Philosophers were already doing this, so to speak, therapeutic work in antiquity, but it is more urgent today, where theism as such, which simply is polytheism, has been under sustained assault from what I increasingly see as a kind of atheism. That is, I increasingly see monotheism per se as atheism, because its founding moment is not any positive religious experience, but rather the moment in which that experience is understood to negate any other experience to the degree that it does not fall within certain intellectually defined parameters. This appropriation of primary religious experience makes monotheism as such distinct in a certain sense even from the actual religious experience of people in the monotheistic faiths, because insofar as they follow the logic of monotheism through to its ultimate conclusion, it will negate even their own religious experience. The proper understanding of philosophy’s purpose and implications is necessary to arrest this process.

Beyond this, however, there is the simple fact that polytheists invented philosophy, not only in Greece, but in India and in China and everywhere that we have a tradition sufficiently intact to see it. In all of these places there is a wisdom tradition that is at least nascently philosophical. These traditions were not separate from theology, but they expanded upon the basis provided by theophany, by the experience of living immortals, to perfect the arts of reasoned inquiry and to found the sciences. Polytheists must not let these traditions be alienated from them through the great historic lie that philosophy, reason, leads ultimately to monotheism. To believe this lie would in itself impair the flourishing of our traditions, and could even doom them, because it would cut us off from our own histories as well as from the innate faculties that have made humans such extraordinarily successful creatures. Polytheists have a duty, I would argue, to develop their wisdom traditions to the fullest extent possible. It’s not sufficient to worship with your heart, you have to worship with your head as well.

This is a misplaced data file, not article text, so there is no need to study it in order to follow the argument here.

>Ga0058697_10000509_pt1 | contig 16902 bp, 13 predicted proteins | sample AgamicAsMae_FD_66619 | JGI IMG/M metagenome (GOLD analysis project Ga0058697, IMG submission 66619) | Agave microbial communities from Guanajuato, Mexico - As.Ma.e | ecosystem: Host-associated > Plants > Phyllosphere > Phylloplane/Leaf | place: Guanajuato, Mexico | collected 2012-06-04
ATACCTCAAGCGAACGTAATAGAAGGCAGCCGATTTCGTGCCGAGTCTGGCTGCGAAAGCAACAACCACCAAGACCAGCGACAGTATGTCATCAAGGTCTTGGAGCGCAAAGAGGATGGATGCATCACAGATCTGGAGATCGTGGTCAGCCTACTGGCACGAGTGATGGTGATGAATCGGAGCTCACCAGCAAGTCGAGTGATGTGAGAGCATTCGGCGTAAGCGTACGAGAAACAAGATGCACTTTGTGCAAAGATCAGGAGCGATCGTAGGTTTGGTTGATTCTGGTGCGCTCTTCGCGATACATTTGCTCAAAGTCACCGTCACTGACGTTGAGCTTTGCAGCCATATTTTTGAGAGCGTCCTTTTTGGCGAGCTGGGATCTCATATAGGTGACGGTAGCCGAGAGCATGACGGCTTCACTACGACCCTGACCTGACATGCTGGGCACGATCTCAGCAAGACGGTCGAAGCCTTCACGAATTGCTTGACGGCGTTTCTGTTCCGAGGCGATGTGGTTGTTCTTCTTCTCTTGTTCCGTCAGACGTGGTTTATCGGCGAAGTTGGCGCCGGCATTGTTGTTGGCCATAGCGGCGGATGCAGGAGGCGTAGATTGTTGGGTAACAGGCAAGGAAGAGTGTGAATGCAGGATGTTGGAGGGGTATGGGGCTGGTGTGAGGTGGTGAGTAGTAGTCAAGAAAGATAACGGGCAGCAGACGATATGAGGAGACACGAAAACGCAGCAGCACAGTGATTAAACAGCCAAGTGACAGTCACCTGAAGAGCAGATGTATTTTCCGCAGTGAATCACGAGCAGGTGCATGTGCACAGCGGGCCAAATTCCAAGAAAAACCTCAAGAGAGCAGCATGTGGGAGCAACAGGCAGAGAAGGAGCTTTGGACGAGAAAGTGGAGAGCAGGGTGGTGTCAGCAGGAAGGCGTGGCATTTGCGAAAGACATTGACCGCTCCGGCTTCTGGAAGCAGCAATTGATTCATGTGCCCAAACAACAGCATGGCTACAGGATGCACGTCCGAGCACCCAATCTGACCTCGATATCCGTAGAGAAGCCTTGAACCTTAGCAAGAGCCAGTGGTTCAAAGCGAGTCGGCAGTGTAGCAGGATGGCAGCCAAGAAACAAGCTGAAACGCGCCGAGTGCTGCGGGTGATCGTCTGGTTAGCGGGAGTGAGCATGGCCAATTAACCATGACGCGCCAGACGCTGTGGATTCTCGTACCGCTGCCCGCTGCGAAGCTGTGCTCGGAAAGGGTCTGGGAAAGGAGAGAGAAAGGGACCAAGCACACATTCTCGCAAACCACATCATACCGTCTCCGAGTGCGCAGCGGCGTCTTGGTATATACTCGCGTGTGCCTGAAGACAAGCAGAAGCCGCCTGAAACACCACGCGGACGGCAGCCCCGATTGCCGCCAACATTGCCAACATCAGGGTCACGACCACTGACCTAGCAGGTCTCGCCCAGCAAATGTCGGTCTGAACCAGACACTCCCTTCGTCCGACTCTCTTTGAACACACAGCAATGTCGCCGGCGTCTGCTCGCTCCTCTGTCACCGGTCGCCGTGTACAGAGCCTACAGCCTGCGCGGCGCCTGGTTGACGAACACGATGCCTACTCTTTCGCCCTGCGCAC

GK: I’ve been consistently appalled at the stripping of the Gods from the ancient philosophers, something I encounter all the time in academia. The first time I really came face to face with it in a theology class I think I walked out shell shocked. I don’t think until that moment, I truly realized what a crucial battle it was that you’re fighting. That being said, what advice would you give someone just starting out, both in exploring philosophy and in venerating the Gods?

Edward Butler: My own practice has always had an improvised quality, and so I can’t tell people that they ought to seek out a more structured tradition, but I do respect the work that people are doing to build those kinds of traditions back up, or maintain and strengthen those already in existence. Ultimately, it is one’s relationship with one’s Gods that is the beginning and the end of all practice, and so all I can really say is to pursue that with all the tools available to you and follow it wherever it leads you.